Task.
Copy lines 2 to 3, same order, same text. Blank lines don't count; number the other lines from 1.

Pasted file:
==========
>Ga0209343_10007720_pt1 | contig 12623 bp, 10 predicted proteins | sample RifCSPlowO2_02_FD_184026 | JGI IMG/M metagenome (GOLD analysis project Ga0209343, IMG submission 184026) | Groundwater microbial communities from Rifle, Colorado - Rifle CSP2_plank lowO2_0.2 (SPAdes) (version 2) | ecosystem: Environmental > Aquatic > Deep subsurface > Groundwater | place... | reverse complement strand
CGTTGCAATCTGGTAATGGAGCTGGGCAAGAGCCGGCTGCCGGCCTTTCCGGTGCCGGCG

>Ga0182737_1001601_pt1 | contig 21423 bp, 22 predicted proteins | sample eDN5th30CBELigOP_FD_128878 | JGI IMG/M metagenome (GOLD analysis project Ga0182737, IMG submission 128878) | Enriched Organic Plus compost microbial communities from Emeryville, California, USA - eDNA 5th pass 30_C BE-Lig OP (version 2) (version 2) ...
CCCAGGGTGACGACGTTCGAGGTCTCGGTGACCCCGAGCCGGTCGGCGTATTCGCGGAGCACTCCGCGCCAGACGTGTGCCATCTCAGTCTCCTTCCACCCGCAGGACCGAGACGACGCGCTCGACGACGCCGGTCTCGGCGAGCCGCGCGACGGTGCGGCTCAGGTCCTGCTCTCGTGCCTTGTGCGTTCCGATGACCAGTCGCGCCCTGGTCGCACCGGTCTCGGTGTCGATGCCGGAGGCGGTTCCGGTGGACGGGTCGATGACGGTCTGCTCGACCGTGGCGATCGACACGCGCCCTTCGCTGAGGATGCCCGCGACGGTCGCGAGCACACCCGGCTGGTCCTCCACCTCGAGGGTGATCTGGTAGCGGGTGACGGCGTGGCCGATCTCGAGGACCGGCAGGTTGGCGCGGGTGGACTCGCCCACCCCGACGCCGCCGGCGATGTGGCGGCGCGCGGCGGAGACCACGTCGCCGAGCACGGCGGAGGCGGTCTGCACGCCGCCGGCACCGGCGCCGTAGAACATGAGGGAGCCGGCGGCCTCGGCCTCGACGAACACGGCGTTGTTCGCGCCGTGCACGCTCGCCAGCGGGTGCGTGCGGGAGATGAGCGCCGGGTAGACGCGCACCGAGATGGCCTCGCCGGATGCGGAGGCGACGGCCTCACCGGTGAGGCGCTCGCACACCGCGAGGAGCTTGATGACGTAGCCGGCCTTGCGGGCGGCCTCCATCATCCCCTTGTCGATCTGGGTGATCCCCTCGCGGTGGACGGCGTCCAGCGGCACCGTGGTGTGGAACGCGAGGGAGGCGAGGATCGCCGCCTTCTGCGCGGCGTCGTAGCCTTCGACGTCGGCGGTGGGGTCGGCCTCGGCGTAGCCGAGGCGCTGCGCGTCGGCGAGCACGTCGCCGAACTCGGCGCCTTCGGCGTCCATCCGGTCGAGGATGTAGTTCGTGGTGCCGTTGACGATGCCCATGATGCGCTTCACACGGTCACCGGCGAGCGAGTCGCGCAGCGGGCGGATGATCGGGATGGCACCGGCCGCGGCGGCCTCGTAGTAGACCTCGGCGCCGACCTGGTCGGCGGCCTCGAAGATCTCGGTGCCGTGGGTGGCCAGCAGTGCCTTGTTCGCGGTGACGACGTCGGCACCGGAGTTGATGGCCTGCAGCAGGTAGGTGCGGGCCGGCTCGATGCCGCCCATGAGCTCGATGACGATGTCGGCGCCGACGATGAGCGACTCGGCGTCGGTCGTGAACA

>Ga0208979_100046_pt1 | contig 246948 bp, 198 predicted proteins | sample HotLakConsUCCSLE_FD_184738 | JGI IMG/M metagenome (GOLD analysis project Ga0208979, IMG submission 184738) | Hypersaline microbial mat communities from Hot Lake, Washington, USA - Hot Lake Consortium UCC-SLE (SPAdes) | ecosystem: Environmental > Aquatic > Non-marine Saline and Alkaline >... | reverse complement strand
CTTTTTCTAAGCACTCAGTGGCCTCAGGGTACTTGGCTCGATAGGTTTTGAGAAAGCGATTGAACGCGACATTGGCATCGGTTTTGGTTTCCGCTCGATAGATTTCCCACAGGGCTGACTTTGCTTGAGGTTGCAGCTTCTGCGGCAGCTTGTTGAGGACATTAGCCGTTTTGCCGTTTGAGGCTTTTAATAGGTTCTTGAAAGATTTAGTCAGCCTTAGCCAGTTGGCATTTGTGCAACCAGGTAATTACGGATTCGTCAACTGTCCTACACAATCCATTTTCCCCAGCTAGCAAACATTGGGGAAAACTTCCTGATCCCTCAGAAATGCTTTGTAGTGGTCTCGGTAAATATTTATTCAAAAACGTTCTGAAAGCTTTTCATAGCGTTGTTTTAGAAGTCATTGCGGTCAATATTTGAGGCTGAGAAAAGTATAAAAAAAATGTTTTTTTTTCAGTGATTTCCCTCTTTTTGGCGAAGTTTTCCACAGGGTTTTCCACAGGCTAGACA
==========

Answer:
CGTTGCAATCTGGTAATGGAGCTGGGCAAGAGCCGGCTGCCGGCCTTTCCGGTGCCGGCG

>Ga0182737_1001601_pt1 | contig 21423 bp, 22 predicted proteins | sample eDN5th30CBELigOP_FD_128878 | JGI IMG/M metagenome (GOLD analysis project Ga0182737, IMG submission 128878) | Enriched Organic Plus compost microbial communities from Emeryville, California, USA - eDNA 5th pass 30_C BE-Lig OP (version 2) (version 2) ...